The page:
Question: Can you share some of your favorite or best transitions?

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  1. Kenna McHugh profile image90
    Kenna McHughposted 7 days ago

    It seems like I always use the same transitions: "That way," "According to," and "Moreover" and after using them so much they sound trite. Any ideas?

  2. Rupert Taylor profile image97
    Rupert Taylorposted 7 days ago

    Kenna, I share your pain. My favourites that I overuse use for lack of an alternative are "However" and "Meanwhile." "Heretofore" sounds horribly archaic. I haven't been a user of "Moreover" so I'll put it in the hopper for future employment. I'll follow other suggestions with interest.

    1. Kenna McHugh profile image90
      Kenna McHughposted 6 days agoin reply to this

      Thank you for sharing. I use "however," and some times "meanwhile." I wish I could brainstorm and create some new ones. Alas!

  3. Gregory DeVictor profile image97
    Gregory DeVictorposted 4 days ago

    Kenna, my favorite transition word has always been “however,” but I occasionally use “nevertheless” or “moreover” to avoid being redundant. Of course, I select whatever transition word I believe sounds the best in context.

    1. Kenna McHugh profile image90
      Kenna McHughposted 4 days agoin reply to this

      Gregory, That sounds good. I choose the transition that best fits with the situation in my article.  Some are for time: "at last," "before," and "currently." Ones like "moreover" or "nevertheless" are for additional. There are some for effect and cause, conclusion, and so forth.

  4. RTalloni profile image88
    RTalloniposted 4 days ago

    Common transitions became so tiresome that I've tried to stop using then, however, I still fall into their trap.  Because, logically, since, despite, having said that, all the same, still and all are helpful.

    I like doing the work it takes to avoid them, though. A well-timed comma can take the place of a transition.  "The cat spun elegantly in the air but crashed wildly into her expensive vase" can be changed to something like "The cat spun elegantly in the air, crashing wildly into her expensive vase."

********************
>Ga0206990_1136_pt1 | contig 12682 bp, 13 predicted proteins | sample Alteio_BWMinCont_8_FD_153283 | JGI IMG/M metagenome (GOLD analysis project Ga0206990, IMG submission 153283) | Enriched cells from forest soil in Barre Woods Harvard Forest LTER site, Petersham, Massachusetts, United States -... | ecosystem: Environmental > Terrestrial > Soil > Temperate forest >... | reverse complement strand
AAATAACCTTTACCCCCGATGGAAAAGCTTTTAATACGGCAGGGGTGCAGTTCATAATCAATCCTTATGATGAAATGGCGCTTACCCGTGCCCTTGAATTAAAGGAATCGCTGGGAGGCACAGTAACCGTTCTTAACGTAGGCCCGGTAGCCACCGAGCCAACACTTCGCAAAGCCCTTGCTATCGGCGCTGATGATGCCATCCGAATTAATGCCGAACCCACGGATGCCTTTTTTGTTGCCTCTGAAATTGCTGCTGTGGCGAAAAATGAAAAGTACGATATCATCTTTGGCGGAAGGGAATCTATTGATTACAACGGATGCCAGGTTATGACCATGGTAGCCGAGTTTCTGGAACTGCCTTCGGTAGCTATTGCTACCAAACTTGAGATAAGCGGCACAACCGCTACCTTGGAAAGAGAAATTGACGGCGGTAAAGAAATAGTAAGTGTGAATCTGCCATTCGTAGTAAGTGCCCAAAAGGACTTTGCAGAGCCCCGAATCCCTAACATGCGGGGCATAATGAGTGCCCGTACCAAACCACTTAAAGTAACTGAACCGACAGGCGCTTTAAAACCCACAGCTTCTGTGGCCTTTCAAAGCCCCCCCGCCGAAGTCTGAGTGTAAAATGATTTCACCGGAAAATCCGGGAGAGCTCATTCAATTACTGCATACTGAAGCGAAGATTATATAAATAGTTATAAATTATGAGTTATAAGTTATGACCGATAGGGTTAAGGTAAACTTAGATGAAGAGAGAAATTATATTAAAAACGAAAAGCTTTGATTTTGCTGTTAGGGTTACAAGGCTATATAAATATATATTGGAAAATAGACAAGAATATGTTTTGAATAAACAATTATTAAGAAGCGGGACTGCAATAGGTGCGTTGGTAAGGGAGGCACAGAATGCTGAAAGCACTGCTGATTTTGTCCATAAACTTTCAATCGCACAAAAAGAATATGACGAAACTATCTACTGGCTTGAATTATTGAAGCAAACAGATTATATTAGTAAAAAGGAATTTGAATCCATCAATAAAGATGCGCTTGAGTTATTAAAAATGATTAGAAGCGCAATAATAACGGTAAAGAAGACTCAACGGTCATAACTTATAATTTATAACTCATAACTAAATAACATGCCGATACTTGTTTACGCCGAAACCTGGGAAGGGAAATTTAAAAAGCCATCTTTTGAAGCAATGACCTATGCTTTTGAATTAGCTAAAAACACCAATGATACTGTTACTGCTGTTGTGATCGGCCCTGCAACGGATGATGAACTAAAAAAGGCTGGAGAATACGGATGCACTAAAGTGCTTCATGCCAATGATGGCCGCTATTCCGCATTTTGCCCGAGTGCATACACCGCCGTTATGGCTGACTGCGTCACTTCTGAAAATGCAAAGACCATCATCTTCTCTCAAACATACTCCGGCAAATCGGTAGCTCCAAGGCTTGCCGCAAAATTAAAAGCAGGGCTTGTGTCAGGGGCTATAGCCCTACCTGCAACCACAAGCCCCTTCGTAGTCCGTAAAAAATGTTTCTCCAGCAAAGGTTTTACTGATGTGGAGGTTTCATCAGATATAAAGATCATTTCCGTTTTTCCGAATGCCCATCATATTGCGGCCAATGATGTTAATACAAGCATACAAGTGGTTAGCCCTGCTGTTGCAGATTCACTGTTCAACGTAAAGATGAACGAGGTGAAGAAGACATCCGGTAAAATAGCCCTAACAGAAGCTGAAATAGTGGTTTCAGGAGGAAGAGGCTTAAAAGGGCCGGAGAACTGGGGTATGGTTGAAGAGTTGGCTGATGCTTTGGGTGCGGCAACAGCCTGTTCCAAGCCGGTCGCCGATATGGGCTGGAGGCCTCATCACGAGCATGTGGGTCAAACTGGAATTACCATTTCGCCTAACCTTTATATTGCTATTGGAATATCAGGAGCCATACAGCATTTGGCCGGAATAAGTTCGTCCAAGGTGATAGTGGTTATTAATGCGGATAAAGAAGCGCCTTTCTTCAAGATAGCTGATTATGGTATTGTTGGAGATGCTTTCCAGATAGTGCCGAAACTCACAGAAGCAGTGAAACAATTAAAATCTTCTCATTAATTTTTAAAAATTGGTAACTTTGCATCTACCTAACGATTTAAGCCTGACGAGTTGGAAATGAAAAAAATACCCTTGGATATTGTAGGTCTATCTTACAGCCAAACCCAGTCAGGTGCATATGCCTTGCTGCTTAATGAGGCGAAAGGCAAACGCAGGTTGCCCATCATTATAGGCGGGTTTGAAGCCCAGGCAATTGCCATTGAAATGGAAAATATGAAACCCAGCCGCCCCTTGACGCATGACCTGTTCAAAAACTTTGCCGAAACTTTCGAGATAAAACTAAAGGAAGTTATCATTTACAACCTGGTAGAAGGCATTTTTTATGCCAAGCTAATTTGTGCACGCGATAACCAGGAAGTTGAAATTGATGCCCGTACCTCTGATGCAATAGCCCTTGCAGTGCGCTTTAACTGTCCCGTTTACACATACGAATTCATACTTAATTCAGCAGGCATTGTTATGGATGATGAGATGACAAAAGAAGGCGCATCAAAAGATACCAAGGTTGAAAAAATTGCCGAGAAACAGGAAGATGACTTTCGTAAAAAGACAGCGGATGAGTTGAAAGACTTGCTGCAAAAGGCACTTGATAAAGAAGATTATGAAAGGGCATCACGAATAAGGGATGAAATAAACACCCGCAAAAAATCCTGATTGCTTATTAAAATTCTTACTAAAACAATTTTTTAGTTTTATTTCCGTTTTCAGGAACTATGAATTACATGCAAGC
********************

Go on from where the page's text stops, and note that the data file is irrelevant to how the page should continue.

1. Kenna McHugh profile image90
      Kenna McHughposted 4 days agoin reply to this

      RTalloni, I like the example you offer. That is what I am trying to achieve. Secondly, you have no choice and have to use them.

  5. Rochelle Frank profile image92
    Rochelle Frankposted 4 days ago

    I’m going to come back and study this thread. After reading the examples, I think I rarely use transitions. You “have to use them”? I have been missing something.

    1. Kenna McHugh profile image90
      Kenna McHughposted 4 days agoin reply to this

      Transitions help the writer and reader adjust to going onto something else in the article or story.

  6. Gregory DeVictor profile image97
    Gregory DeVictorposted 4 days ago

    One transition word that I never use is “but.” Years ago, I must have used a few too many of them in a paper, because I can remember my professor telling me in red ink that I had to “get rid of” my “buts.” Apparently, she didn’t like the word at all. I followed her advice, and years later used to tell my college freshmen the same thing.

    1. Kenna McHugh profile image90
      Kenna McHughposted 4 days agoin reply to this

      I use "but" still, but I can see what your teacher means - too much of a good thing.


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